COVID-19 and the regulations around social distancing has affected an increasing number of events across Australia, including the yearly gathering of radiation therapy experts at TROG Cancer Research’s Annual Scientific Meeting (ASM)

Whilst many organisers have chosen to cancel or reschedule larger events, TROG Cancer Research was one of the first to take a progressive approach in response to the challenges of the coronavirus pandemic.

Across 16-19 March 2020 more than 345 of Australia and New Zealand’s leading radiation oncologists, medical oncologists, radiation therapists, interventional radiologists, medical physicists and clinical trials personnel attended a full program of workshops and presentations by logging in from home.

CEO of TROG Cancer Research, Susan Goode said the virtual ASM was a huge success and received positive feedback from attendees.

“The decision to go virtual was not taken lightly and was made during early discussions around social distancing. Whilst the government hadn’t yet put into place recommendations around event sizes, we simply couldn’t take the risk of coronavirus spreading through our delegates, speakers and teams,” Susan said.

“The wider implications of coronavirus exposure could have resulted in a significant proportion of the radiation oncology workforce in Australia being placed in isolation for two weeks. That would have had devastating consequences for the care of cancer patients across Australia.”

Co-Convenor of the ASM and TROG Board Director, Dr Puma Sundaresan said whilst there was the option to reschedule the event to protect attendees, the ASM provides a valuable forum for colleagues in the industry to collaborate, share ideas and progress cancer research which can have positive implications globally.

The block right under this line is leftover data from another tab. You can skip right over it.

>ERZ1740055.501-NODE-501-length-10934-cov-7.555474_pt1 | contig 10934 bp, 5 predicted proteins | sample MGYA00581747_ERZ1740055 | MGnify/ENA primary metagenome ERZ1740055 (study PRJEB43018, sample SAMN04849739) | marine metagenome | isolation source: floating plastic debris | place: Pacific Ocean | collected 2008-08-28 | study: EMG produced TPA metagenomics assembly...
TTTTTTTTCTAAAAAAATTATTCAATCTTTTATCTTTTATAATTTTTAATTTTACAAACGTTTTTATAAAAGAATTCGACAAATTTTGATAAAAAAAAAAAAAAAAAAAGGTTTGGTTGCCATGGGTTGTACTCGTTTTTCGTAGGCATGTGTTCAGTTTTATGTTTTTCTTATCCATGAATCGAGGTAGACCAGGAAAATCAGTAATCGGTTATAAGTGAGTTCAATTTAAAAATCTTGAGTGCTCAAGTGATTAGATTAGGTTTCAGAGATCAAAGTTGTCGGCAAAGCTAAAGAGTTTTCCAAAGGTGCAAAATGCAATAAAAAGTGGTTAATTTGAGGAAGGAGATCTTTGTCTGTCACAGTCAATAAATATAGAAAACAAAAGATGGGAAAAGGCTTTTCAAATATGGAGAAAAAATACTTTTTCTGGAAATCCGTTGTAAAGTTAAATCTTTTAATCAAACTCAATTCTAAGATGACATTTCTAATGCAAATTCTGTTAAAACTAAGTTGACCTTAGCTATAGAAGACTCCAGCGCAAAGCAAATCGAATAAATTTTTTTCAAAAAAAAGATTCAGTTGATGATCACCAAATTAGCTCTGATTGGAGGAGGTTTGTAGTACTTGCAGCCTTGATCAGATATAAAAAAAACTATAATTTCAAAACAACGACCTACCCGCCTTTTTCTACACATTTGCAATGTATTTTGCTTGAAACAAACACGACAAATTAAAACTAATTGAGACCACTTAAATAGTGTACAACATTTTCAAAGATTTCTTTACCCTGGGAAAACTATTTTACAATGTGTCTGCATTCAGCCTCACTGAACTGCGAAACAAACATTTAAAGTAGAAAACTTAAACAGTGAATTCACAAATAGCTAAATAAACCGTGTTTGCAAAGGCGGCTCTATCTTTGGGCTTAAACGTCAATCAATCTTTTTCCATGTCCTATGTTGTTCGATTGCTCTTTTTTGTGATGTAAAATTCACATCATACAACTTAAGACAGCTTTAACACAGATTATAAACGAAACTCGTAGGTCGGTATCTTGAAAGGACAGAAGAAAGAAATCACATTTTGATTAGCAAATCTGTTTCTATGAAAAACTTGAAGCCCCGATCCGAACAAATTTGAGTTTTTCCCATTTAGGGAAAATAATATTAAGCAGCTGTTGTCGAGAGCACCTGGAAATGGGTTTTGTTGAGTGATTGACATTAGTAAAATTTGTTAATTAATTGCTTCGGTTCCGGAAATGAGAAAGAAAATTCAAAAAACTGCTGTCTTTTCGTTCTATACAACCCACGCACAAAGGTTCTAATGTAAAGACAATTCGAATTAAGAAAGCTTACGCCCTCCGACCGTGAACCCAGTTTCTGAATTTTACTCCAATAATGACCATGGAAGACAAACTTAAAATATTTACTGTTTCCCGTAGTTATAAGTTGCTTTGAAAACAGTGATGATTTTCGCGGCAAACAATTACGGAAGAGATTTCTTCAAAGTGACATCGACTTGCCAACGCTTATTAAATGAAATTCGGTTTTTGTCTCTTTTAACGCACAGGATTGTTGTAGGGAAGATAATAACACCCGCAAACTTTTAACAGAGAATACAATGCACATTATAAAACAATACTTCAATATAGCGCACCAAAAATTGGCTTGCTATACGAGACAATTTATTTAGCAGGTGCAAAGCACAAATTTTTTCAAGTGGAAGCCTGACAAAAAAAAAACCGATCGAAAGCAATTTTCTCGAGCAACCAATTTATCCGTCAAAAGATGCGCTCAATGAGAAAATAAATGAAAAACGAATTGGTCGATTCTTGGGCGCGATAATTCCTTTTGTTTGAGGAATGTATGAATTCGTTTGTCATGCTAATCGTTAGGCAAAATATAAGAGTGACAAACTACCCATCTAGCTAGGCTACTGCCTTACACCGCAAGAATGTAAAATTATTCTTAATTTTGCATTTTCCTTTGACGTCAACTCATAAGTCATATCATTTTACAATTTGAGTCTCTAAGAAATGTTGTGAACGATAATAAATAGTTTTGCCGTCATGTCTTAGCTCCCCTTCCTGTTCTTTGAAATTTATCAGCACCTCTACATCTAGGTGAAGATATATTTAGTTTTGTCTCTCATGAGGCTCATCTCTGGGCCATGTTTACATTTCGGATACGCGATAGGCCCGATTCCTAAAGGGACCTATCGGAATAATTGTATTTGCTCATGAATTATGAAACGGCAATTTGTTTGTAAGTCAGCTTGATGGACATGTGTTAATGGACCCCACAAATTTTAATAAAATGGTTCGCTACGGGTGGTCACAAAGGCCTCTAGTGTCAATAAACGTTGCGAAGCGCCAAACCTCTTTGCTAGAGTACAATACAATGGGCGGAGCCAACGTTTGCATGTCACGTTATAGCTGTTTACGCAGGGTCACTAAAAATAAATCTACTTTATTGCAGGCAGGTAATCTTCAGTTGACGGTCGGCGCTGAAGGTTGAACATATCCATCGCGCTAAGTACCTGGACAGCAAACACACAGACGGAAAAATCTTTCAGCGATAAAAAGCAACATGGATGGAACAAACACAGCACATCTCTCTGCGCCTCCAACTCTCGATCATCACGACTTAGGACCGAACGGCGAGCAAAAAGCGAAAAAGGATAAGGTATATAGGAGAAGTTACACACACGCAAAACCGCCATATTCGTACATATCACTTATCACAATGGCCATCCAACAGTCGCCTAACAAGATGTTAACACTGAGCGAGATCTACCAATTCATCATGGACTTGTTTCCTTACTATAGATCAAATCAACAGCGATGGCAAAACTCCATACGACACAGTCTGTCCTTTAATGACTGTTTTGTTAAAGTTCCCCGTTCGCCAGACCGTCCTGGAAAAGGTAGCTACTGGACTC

“The show must go on and challenges like this just mean we need to rethink the way we’ve always done things,” Puma said.

“The virtual ASM provided a vital testing ground and successfully demonstrated that collaboration and large-scale events can happen in a digital format with lower environmental footprints, even with minimal lead-up time to make those arrangements.”

Annette Haworth is a Professor of Medical Physics at the University of Sydney and was one of the 345 who attended this year’s TROG Cancer Research ASM and said whilst she was skeptical initially of the new approach, after attending the ASM she can confidently say that she is glad it went ahead.

“Keeping abreast of advancements in our field and efforts that are in place to improve the lives of our cancer patients must continue, despite the current demanding situation around COVID 19,” Annette said.

“The virtual meeting provided an opportunity to be briefed on advancements in our field whilst at the same time deal with the emergency situations that were developing within our workplaces. The event organisers were absolutely fantastic in holding our hands through the technology, so all I had to do was concentrate on the presentations and chairing one of the sessions.

“The latter task was an interesting experience, now I know what its like to be a radio host – talking to a crowd of people you can’t see!”

Susan’s advice to other organisers reviewing their options around rescheduling or reformatting their events is to think outside the box.

“For us, bringing the world brain together to progress cancer research ideas and solutions far outweighed the decision to cancel the event. Who knows, this might be a progressive way forward for our industry as well as many others,” Susan said.

“With the vast technological solutions now available to us, there’s no time like now to start embracing opportunities in the digital space. After all, it is often through adversity that the greatest ideas come to the forefront.”

TROG Cancer Research’s ASM was initially scheduled to be held at the Sydney International Convention Centre over the same dates – 16 – 19 March 2020.

TROG Cancer Research is a global leader in cancer research and one of the largest clinical trial groups in Australia and New Zealand.

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